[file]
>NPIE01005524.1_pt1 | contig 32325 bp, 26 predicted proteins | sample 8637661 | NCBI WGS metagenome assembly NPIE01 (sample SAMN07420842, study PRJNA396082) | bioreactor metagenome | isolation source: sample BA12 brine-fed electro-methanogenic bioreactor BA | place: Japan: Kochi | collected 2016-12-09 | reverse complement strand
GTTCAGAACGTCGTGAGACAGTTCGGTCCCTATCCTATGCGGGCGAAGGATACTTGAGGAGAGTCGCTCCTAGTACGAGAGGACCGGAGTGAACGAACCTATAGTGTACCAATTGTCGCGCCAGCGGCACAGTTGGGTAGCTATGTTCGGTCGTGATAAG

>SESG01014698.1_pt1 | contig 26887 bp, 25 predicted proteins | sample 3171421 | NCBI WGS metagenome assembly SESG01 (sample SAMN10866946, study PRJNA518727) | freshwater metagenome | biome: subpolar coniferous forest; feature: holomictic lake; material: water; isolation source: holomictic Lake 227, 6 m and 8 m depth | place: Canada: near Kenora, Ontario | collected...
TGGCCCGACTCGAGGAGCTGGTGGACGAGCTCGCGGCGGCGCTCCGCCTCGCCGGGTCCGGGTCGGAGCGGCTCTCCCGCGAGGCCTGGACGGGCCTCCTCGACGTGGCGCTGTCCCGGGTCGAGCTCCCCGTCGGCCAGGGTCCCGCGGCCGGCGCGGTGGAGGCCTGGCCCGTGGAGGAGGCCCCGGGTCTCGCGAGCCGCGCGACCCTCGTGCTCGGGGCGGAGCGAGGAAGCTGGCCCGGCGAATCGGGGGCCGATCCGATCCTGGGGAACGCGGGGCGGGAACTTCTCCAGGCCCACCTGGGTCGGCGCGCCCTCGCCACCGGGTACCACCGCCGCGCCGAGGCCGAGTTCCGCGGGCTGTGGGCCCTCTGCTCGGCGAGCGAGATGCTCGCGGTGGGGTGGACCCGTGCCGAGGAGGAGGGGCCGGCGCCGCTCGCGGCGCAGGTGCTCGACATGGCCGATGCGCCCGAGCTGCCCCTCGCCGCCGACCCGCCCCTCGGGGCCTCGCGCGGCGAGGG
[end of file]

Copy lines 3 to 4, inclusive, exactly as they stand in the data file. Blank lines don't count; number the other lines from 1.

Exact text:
>SESG01014698.1_pt1 | contig 26887 bp, 25 predicted proteins | sample 3171421 | NCBI WGS metagenome assembly SESG01 (sample SAMN10866946, study PRJNA518727) | freshwater metagenome | biome: subpolar coniferous forest; feature: holomictic lake; material: water; isolation source: holomictic Lake 227, 6 m and 8 m depth | place: Canada: near Kenora, Ontario | collected...
TGGCCCGACTCGAGGAGCTGGTGGACGAGCTCGCGGCGGCGCTCCGCCTCGCCGGGTCCGGGTCGGAGCGGCTCTCCCGCGAGGCCTGGACGGGCCTCCTCGACGTGGCGCTGTCCCGGGTCGAGCTCCCCGTCGGCCAGGGTCCCGCGGCCGGCGCGGTGGAGGCCTGGCCCGTGGAGGAGGCCCCGGGTCTCGCGAGCCGCGCGACCCTCGTGCTCGGGGCGGAGCGAGGAAGCTGGCCCGGCGAATCGGGGGCCGATCCGATCCTGGGGAACGCGGGGCGGGAACTTCTCCAGGCCCACCTGGGTCGGCGCGCCCTCGCCACCGGGTACCACCGCCGCGCCGAGGCCGAGTTCCGCGGGCTGTGGGCCCTCTGCTCGGCGAGCGAGATGCTCGCGGTGGGGTGGACCCGTGCCGAGGAGGAGGGGCCGGCGCCGCTCGCGGCGCAGGTGCTCGACATGGCCGATGCGCCCGAGCTGCCCCTCGCCGCCGACCCGCCCCTCGGGGCCTCGCGCGGCGAGGG